3D symbols provide enhanced capabilities for feature representation in 3D viewing environments. There are several types of 3D symbols for points, polylines, and polygons. They offer simple geometry primitives, such as cubes, spheres, and tubes. They can also use complex and textured geometry, such as models of buildings or planes. This variety of capabilities is useful for the more abstract demands of scientific visualization, as well as photo-realism for simulation.
Supported 3D marker symbols are SimpleMarker3DSymbol, Marker3DSymbol, and CharacterMarker3DSymbol. Supported 3D line symbols are SimpleLine3DSymbol and TextureLineSymbol. TextureFillSymbol is used for polygons. The following illustration shows an overview of these symbols. For a detailed view of these 3D symbol components, see the 3DAnalyst Object Model diagram.
TextureLineSymbol and TextureFillSymbol have one associated GeometryMaterial (can be read and set, by reference, using the symbol's Texture property). A 3D marker symbol can have multiple instances of GeometryMaterial. Each is maintained by the GeometryMaterialList class that is associated with a Multipatch geometry. This, in turn, can be instantiated by using the GeneralMultipatchCreator class or imported using the Import3DFile class. All symbol templates stored in the ESRI provided 3D Marker Symbol styles are created by using the GeneralMultipatchCreator class or the Import3DFile class. The end result of using these two classes is a MultiPatch geometry that, when used with GeometryMaterial, can have color, texture (that is, image), or both.
To get the properties of a MultiPatch geometry, whether its textured or not, use the IGeneralMultipatchInfo interface of the Multipatch class from the Geometry library. A multipatch can be persisted as the geometry (shape) of a feature in a feature class in a personal geodatabase (*.mdb) or in ArcSDE. The same geometry, if persisted as the shape of a feature in a shapefile, would lose its GeometryMaterial (color and texture). See the following illustration:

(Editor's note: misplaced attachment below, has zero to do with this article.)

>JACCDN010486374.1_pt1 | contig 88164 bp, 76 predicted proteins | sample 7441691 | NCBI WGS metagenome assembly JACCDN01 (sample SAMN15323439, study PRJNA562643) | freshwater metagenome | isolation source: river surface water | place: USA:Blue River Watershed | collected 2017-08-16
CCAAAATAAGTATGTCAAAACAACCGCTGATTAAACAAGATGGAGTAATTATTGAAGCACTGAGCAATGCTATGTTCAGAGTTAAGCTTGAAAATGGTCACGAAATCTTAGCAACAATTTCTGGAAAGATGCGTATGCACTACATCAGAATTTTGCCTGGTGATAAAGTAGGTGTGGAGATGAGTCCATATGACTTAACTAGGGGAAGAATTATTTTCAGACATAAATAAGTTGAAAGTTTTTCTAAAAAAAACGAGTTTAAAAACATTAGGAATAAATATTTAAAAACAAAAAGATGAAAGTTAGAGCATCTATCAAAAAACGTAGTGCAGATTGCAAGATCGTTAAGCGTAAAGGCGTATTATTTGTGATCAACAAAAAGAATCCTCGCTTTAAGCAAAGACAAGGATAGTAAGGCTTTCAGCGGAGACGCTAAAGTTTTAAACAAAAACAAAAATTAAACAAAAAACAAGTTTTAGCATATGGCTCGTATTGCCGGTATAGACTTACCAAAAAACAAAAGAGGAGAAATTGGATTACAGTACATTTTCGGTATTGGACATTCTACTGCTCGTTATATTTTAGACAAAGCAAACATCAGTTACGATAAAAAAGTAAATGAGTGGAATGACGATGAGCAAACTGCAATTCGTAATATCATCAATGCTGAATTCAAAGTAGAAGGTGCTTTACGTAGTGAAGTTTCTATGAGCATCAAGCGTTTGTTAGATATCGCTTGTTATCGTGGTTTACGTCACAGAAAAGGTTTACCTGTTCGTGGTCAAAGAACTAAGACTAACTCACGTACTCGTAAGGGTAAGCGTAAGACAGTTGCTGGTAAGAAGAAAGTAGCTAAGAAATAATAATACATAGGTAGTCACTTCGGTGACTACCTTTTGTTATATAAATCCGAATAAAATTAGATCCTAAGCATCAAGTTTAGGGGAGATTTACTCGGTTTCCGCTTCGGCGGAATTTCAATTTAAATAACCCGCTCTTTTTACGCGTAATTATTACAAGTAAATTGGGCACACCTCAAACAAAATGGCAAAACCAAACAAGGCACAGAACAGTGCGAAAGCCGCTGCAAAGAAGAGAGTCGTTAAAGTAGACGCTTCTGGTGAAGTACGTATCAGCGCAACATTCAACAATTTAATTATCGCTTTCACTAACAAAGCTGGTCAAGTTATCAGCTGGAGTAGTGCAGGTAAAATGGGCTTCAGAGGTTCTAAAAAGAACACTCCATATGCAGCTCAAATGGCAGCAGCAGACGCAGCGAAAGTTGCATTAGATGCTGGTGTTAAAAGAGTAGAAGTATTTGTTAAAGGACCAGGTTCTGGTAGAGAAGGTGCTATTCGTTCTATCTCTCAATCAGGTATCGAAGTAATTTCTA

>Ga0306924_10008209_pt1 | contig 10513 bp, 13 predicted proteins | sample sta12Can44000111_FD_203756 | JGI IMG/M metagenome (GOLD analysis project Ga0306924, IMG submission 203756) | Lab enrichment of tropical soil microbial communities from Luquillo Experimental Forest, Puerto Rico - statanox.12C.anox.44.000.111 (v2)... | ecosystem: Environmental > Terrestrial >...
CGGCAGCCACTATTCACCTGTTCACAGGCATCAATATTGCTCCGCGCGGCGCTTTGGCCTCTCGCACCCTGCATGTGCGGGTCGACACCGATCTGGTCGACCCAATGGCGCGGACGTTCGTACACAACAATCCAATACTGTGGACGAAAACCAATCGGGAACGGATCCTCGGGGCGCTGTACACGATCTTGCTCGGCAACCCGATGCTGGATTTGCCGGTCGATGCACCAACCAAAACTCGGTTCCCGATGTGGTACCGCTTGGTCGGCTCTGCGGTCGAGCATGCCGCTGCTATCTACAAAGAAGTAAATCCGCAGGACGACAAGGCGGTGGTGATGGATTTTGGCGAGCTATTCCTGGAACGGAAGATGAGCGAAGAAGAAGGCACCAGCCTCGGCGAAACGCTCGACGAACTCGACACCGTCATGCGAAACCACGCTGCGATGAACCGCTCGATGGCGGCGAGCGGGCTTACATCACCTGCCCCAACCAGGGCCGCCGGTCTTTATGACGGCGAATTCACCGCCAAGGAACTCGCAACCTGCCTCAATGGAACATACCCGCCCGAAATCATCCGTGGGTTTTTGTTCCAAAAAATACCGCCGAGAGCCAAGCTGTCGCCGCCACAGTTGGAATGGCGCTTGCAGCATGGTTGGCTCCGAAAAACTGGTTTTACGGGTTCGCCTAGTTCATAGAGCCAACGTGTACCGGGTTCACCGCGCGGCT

The following code example allows you to get the GeometryMaterial count for the first feature of the first layer (assuming it is a feature layer) in the scene. It shows both ways to query the property when the layer consists of a textured multipatch feature class (query multipatch geometry property) or a point feature layer symbolized using a 3D marker symbol (query 3D marker symbol property).
IScene scene = getScene();

IFeatureLayer featureLayer = (IFeatureLayer)scene.getLayer(0);
IFeatureClass featureClass = featureLayer.getFeatureClass();
IFeatureCursor featureCursor = featureClass.search(null, true);
IFeature feature = featureCursor.nextFeature();

//If textured multipatch.
if (featureClass.getShapeType() == esriGeometryType.esriGeometryMultiPatch){
    IGeneralMultiPatchInfo patchInfo = (IGeneralMultiPatchInfo)feature.getShape();
    System.out.println("Material Count in the 1st Feature of the 1st Layer: {0} " +

//Else, if point feature layer.
else if (featureClass.getShapeType() == esriGeometryType.esriGeometryPoint){
    IGeoFeatureLayer geoFeatureLayer = (IGeoFeatureLayer)featureLayer;
    IFeatureRenderer featureRenderer = geoFeatureLayer.getRenderer();
    ISymbol symbol = featureRenderer.getSymbolByFeature(feature);

    //If 3D marker symbol.
    if (symbol instanceof IMarker3DSymbol){
        IMarker3DSymbol p3DMarker = (IMarker3DSymbol)symbol;


Animations allow you to create dynamic visual effects by storing actions (behavior of objects), which can later be replayed. In Scene, you can create animations to visualize changes in the view, in the scene properties, in the layer properties, and temporal changes in the data.
At ArcGIS 9.2, animations can be created using the newly introduced Animation library. The ArcObjects in the 3DAnalyst library used for creating animations at ArcGIS 9.0 and ArcGIS 9.1 can still be used, and existing projects using these objects should still compile. If you see any issues with compilation of projects, reference the new Animation library. However, it is highly recommended that you use the new objects in the Animation library for ArcGIS 9.2 projects.
An animation consists of one or more animation tracks (AGAnimationTracks) that control changes of the properties of an object, such as the scene's background color, the visibility of a layer, or a camera location. Each track is associated to a certain AGAnimationType. AGAnimationType, AGAnimationTypeCamera, AGAnimationTypeLayer, AGAnimationTypeScene, and AGAnimationTypeTimeLayer are available out-of-the-box in Scene. Developers can optionally implement their custom types.